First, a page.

Well, that settles it. If there was any question about the most improved team of the Hot Stove season, it was answered when James Shields agreed to his deal with the Padres.
That A.J. Preller knows how to throw a party. San Diego's new general manager started one when he acquired a whole new outfield at the Winter Meetings, and he just kept going and going, and take a look at the National League West now.
No longer is the conversation about the Giants and the Dodgers. The question is whether the vastly improved Padres can rush past both of them. Talent in, talent out, there's no question that San Diego is the most improved team in baseball.
Shields will head a rotation that was already potentially terrific because of arms like Andrew Cashner, Tyson Ross and Ian Kennedy. Shields made everybody around him better when he was with the Royals and Rays, so it's got to be pretty exciting to imagine that dynamic playing out in pitcher-friendly Petco Park, which might be the perfect fit for him.
Baseball's best and deepest rotation got a lot better when general manager Mike Rizzo got creative to find a way to give Max Scherzer a $210 million deal. Despite improvements in Miami, Washington becomes the strongest favorite on the preseason board with the Tigers' true ace of the last three seasons working alongside Jordan Zimmermann, Stephen Strasburg, Gio Gonzalez, Doug Fister and Tanner Roark, who could be forced into the bullpen after going 15-10 with a 2.85 ERA. That's ridiculous. The Nats lost good pieces in LaRoche and Tyler Clippard, but the addition of Scherzer, Casey Janssen and prospects Joe Ross and Trea Turner more than offset the departures. This is a team that already had a target on its back, and it got a lot bigger with Scherzer.
5. Blue Jays Russell Martin, Josh Donaldson and Michael Saunders are terrific additions to one of baseball's most dangerous lineups. Martin and Donaldson are great two-way players (although Donaldson's tendency toward throwing errors in 2014 contributed to Oakland's willingness to deal him). Devon Travis (.382 career on-base percentage in the Minors) could make the lineup deeper if wins the second-base job after being acquired from the Tigers, where Ian Kinsler blocked him.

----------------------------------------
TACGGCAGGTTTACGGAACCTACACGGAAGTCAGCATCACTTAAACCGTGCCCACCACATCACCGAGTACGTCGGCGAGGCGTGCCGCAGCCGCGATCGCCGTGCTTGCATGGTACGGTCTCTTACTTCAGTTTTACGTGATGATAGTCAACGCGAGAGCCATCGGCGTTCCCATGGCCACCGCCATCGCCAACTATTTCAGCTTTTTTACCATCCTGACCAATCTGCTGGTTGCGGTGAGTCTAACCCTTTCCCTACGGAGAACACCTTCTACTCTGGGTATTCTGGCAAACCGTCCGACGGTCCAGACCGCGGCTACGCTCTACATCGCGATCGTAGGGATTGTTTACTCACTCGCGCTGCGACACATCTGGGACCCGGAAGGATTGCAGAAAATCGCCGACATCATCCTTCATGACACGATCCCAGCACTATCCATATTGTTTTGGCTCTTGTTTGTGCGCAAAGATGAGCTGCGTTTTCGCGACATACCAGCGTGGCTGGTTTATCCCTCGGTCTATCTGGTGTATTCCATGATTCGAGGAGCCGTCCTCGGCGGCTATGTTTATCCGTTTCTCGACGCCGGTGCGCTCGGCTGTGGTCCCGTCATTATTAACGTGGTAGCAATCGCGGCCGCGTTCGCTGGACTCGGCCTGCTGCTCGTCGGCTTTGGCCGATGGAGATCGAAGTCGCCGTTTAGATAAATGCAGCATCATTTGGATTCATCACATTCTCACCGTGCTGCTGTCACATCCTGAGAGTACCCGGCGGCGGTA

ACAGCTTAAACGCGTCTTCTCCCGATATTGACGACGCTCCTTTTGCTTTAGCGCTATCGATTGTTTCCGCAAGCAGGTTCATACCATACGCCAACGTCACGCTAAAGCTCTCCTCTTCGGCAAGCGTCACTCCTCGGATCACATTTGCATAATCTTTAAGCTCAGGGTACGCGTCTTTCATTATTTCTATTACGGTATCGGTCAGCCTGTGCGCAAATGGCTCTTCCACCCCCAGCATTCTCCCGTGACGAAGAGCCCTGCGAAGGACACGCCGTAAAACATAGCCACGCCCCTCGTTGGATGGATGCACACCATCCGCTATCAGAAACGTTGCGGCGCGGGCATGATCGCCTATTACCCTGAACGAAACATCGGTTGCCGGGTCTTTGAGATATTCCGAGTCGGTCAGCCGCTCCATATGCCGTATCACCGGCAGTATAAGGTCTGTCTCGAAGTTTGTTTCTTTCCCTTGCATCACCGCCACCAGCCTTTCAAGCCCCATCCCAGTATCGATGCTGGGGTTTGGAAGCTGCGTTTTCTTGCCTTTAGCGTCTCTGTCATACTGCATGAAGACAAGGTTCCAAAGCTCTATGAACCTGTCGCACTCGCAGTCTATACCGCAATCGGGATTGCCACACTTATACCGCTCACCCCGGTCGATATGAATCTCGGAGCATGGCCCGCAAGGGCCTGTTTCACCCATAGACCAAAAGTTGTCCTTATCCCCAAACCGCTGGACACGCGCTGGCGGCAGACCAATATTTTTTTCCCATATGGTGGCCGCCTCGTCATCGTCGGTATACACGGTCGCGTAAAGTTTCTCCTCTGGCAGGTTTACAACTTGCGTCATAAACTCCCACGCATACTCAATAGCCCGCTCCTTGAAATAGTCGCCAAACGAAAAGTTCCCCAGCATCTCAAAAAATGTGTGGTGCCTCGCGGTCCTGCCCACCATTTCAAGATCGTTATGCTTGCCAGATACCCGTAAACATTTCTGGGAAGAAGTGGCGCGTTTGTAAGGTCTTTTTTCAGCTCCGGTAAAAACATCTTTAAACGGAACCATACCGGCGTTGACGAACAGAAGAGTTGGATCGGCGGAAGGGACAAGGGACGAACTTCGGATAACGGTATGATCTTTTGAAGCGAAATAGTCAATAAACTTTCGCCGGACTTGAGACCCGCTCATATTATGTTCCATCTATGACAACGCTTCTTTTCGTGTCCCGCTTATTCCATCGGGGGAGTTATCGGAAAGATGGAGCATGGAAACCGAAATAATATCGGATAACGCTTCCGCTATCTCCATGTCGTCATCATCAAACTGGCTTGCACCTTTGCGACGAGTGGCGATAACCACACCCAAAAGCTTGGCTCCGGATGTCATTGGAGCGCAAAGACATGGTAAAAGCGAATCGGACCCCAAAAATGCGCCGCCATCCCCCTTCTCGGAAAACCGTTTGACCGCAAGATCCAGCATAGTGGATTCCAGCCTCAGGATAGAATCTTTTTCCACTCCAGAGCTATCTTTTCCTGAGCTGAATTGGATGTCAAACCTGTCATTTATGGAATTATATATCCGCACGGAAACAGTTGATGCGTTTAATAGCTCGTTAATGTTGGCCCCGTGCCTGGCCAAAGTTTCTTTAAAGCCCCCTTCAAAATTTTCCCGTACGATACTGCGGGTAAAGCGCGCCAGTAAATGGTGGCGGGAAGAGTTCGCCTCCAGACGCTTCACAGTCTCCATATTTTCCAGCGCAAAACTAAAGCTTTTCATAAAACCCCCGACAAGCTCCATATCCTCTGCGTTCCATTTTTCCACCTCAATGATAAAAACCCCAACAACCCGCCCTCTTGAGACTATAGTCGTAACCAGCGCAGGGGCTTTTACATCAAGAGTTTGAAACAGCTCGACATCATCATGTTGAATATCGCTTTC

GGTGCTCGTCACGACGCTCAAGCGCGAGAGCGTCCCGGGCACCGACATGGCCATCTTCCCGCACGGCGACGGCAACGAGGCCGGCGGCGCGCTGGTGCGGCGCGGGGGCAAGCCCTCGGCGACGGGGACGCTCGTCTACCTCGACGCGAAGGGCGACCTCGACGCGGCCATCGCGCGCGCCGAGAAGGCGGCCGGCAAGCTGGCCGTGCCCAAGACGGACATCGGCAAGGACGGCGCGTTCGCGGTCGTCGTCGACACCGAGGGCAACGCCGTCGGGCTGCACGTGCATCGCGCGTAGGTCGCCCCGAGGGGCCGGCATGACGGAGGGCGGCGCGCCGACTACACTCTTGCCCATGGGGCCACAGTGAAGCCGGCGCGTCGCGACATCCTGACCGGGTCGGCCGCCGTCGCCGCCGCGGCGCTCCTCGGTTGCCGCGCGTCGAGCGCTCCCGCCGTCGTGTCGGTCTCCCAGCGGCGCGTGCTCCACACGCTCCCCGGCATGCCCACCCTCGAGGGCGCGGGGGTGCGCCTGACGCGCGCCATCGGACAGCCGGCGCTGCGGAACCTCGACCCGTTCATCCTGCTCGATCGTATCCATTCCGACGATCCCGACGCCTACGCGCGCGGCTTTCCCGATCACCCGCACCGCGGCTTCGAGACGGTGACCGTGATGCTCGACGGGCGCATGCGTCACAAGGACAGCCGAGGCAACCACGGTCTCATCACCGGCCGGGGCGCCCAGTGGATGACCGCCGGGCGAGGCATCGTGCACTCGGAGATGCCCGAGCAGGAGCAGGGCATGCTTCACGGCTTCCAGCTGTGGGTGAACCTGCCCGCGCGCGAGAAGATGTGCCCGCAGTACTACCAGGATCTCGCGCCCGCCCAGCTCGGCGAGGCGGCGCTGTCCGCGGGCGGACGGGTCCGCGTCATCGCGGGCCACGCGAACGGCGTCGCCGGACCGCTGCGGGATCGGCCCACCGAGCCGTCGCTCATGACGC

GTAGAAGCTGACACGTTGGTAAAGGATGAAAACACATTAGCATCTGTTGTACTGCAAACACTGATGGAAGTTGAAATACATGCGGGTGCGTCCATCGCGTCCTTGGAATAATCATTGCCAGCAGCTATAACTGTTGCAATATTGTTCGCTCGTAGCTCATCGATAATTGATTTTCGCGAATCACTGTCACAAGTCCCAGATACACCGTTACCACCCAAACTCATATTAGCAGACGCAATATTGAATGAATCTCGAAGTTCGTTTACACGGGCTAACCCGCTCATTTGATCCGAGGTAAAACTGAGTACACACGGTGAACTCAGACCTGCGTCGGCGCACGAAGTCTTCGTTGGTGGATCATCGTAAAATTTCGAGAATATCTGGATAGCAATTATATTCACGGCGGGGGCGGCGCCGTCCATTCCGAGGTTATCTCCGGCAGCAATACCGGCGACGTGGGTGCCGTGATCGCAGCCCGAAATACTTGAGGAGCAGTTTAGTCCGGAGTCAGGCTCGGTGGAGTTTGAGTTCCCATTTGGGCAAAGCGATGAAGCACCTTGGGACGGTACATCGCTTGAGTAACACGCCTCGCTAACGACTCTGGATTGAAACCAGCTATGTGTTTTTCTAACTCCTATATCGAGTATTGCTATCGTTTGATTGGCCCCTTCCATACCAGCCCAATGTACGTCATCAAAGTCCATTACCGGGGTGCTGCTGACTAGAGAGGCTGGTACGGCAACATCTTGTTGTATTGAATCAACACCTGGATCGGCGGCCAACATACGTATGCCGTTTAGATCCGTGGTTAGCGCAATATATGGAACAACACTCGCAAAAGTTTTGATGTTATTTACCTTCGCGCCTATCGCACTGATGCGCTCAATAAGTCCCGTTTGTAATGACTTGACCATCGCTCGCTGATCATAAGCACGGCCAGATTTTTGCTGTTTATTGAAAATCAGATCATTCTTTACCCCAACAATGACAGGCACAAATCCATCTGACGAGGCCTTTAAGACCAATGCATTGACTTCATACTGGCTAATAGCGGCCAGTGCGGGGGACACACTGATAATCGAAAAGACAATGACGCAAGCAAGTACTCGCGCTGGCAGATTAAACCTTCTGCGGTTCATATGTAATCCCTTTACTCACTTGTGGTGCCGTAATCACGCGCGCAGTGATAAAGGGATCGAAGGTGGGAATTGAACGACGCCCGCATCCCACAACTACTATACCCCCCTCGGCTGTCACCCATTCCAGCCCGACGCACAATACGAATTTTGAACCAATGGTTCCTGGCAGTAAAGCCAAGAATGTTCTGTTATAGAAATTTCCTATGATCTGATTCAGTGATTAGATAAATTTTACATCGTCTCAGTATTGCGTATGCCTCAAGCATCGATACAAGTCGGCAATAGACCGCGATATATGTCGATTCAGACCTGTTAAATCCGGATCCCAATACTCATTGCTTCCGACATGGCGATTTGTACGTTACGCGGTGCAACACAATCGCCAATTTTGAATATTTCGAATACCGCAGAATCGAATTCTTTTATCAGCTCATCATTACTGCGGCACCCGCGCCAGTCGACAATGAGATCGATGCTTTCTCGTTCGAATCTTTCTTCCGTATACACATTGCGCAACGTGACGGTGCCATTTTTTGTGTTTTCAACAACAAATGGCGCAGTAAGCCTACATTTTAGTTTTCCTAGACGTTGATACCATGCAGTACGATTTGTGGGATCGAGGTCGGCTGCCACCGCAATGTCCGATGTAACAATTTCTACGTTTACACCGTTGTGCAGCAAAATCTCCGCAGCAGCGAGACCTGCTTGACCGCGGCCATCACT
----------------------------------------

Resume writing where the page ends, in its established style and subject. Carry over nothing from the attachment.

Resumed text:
6. Red Sox
Like the Cubs, the Red Sox are trying to pound their way to success in a pitching-heavy era. They added Hanley Ramirez and Pablo Sandoval in free-agent signings while declining to deal from their surplus of young hitters to acquire Cole Hamels or another potential top-of-the-rotation starter to replace Lester. They have strength in numbers in their pitching inventory -- newcomers Rick Porcello, Wade Miley and Justin Masterson will mix with prospects Henry Owens, Edwin Escobar, Eduardo Rodriguez and Brian Johnson in Fort Myers, Fla. -- and figure they can add a front-line arm at midseason or next fall.
A year after he lingered on the free-agent market until Feb. 24, Nelson Cruz was one of the first sluggers to sign. Don't let that cause you to overlook the significance of that move. As the AL home run leader, he was the guy who led the Orioles into the playoffs. Cruz is positioned to join 2014 newcomer Robinson Cano in doing that for the Mariners, who will join the Angels as co-favorites in the AL West. Seattle also added J.A. Happ, Smith and Justin Ruggiano while hanging onto the upside of pitchers James Paxton and Taijuan Walker.
10a. Diamondbacks and Pirates -- Yasmany Tomas and Jung Ho Kang, respectively, could be 2015 versions of the White Sox's Abreu, especially if Tomas succeeds at third base and Kang at shortstop. There will be few players as intriguing in Spring Training, but it seems wise to hold our applause until we have a better reading of these sluggers from Cuba and Korea.
Phil Rogers is a columnist for MLB.com. This story was not subject to the approval of Major League Baseball or its clubs.